Say “Yes” and
Smile for the Camera
Illustration by: Mila Spasova
Ivo Popov is a wedding photographer living in Brussels, Belgium, and travelling all over the world.
How did you decide to go to Belgium?
I was born in Sofia, Bulgaria, and my wife and I moved to Brussels four year ago. What mainly attracted me to Belgium was the location and the convenient connections to most of the cities in the area (London and Paris in particular). The beer and the chocolate were an expected bonus.
You’ve majored in physics and now you are a wedding photographer — how did that happen?
Ever since I was a child, I wanted to become an astronomer — that’s why I decided to study physics. Two years after I was accepted аt the Physics Department of Sofia University, I decided to withdraw my application and just leave. My romantic vision of astronomy went up in smoke in a really short time, after lots of boring and long lectures. That was when I decided that I’d always wanted a career in IT. I started working in one of the most renowned at the time IT company in Bulgaria, and I stayed there for 10 years. One day, I realized that the initial zeel I had was no longer there, so the most logical decision for me was to start doing something new. I never felt any fear of not succeeding in any of my endeavors, I always believed that one can achieve anything with passion and persistence.
I have been engaged in photography for as long as I can remember. My first contact with it happened thanks to the elective subjects in school, one of which was photography. I am really grateful to my parents for setting money aside and buying me my first film camera — Smena 8M. I started working professionally a few years before leaving my IT career, and it has been 9 years since. Just like any other young photographer, I was shooting everything in the beginning: architecture, products, fashion, etc. My love for wedding photography brushed all ot the others aside, and now this is my passion and specialization.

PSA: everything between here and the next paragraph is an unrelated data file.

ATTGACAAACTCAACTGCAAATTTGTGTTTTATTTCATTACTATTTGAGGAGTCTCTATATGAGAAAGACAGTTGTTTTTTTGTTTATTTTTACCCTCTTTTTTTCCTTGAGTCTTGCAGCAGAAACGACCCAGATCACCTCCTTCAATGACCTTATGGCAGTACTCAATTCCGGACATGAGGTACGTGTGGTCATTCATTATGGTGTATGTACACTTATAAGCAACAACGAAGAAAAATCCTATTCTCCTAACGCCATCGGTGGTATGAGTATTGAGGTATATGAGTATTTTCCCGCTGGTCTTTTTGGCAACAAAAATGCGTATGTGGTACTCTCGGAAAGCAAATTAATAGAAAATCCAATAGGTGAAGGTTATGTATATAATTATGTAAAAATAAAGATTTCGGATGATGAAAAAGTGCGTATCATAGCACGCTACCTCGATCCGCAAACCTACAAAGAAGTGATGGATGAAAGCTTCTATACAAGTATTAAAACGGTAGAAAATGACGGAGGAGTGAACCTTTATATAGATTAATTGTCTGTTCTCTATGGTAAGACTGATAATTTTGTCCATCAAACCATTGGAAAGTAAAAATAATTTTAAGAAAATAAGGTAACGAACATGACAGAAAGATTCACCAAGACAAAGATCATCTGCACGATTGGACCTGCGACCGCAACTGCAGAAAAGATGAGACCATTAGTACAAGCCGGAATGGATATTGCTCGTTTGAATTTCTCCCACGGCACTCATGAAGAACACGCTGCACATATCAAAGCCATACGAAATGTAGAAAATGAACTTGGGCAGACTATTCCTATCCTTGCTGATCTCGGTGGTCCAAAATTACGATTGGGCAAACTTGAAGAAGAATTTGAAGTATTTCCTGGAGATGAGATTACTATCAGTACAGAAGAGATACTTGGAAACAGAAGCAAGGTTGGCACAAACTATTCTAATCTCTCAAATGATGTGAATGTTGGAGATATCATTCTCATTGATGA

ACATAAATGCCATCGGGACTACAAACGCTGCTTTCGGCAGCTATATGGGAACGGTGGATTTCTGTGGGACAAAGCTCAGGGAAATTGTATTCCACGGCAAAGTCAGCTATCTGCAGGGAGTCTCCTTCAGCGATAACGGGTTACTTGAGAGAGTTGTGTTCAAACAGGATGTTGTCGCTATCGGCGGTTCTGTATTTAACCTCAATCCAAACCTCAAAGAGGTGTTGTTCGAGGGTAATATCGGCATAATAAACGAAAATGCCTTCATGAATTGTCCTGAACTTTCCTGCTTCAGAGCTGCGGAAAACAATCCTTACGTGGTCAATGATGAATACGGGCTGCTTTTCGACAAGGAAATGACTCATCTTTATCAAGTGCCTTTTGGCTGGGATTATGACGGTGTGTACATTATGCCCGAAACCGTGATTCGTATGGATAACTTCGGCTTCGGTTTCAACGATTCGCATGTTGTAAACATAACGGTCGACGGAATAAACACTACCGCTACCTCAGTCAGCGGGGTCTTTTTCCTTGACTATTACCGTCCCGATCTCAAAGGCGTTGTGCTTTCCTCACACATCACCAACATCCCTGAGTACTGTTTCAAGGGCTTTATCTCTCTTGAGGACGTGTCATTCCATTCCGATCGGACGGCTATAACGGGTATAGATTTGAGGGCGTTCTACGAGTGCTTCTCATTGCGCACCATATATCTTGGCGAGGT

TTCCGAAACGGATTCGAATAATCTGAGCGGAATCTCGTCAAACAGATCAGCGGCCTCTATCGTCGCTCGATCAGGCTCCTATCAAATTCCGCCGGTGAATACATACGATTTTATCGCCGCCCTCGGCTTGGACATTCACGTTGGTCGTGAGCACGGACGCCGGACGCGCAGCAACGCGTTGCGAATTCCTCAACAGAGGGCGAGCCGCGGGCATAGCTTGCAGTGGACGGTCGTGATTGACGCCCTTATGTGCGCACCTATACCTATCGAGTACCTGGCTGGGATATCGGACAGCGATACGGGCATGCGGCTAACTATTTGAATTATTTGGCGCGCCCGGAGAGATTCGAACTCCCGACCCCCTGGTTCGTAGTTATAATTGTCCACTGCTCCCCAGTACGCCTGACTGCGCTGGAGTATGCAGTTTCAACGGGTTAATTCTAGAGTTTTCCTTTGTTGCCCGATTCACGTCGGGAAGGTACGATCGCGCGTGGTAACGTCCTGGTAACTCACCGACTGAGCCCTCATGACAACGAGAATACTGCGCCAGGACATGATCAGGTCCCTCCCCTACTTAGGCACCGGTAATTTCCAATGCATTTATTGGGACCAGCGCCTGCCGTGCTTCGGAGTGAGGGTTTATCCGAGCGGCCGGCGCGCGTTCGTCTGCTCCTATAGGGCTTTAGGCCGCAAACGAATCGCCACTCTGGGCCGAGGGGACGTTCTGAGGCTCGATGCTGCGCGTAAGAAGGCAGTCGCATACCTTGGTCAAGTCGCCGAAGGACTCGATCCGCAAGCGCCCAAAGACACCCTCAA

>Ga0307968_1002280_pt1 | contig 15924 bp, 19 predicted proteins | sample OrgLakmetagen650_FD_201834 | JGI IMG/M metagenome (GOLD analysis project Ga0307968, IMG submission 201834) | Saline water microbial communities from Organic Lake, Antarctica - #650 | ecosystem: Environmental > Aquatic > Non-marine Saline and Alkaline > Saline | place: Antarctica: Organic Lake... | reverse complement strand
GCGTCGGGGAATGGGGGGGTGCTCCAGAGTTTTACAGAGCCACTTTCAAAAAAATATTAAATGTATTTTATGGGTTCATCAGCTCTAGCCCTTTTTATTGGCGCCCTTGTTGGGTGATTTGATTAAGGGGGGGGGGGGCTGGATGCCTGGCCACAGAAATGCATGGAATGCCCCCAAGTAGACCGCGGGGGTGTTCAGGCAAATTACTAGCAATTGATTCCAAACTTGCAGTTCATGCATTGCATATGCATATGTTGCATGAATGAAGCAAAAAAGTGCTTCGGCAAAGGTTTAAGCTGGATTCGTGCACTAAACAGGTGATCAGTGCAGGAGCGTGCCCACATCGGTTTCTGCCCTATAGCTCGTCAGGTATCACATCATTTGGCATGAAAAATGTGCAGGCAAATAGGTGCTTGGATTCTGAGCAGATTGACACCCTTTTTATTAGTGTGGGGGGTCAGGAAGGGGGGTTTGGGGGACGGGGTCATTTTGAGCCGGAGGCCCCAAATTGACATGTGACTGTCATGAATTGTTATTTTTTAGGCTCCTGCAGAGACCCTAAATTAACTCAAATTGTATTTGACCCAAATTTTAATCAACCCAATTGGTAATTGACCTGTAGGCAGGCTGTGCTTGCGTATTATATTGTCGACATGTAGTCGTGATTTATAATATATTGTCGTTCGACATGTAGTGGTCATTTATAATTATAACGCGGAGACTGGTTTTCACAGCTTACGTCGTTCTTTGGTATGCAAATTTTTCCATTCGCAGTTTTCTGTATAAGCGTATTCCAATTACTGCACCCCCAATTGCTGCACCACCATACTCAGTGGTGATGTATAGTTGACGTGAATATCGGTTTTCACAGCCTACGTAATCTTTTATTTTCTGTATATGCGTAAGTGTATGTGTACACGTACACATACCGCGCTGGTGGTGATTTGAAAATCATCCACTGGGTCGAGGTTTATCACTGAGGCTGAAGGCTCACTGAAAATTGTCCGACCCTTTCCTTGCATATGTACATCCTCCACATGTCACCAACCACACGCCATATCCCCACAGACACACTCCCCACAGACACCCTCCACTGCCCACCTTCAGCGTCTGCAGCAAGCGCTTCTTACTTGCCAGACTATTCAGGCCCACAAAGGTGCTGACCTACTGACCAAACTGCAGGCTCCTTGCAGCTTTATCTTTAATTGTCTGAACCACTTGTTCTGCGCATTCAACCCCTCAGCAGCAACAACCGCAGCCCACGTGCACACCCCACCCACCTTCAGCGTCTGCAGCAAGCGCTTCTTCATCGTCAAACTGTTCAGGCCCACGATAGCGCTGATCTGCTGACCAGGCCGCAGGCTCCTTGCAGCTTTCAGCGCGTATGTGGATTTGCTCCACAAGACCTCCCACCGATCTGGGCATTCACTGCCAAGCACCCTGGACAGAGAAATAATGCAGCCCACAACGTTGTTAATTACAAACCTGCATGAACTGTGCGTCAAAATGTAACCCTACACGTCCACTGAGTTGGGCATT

What would you tell people, who are afraid of changing course and following their passion?
The best thing that can happen to someone in the creative field is going out of their comfort zone. The first step is hard, and it doesn’t always get easier later on, but life is too short not to follow our passion.
Is it hard to get into organizations such as ISPWP, WPJA, AG/WPJA*? How does one apply and what do these accreditations bring you?
А photographer’s hardest task is creating a portfolio, which accurately presents his or hers vision and style. Afterwards, applying and being admitted in photographic organizations is easy. ISPWP, WPJA, AG/WPJA are amongst the most prestigious ones, so being their member is not a small recognition. Admission becomes a fact after each photographer’s portfolio is reviewed. ISPWP requires a minimum number of wedding shots, as well as a recommendation from a photographer who is already accepted. These three organizations were the connection between me and my first clients outside of Bulgaria.
* professional wedding photographer organizations
Which is your personal favorite from all the weddings you have shot?
At the end of 2013 I had the amazing opportunity to shoot an American couple, who got married in Stonehenge, England. The ancient druid ceremony was conducted in the center of the stone circle and the background was the most beautiful sunset and full moon I have ever seen.
And which was the most extravagant?
One of the most emotional and impressive weddings I have shot was last year in São Miguel dos Milagres, Brazil — getting there took me 2 days, 2 flights, 4 hours of car ride, 1 ferry and 12,000 km, in summary. The newlyweds chose to get married by the Pacific Ocean coast sunset, surrounded by their closest people.
You specialize in shooting events that bring out strong emotions. Does your job ever burden you?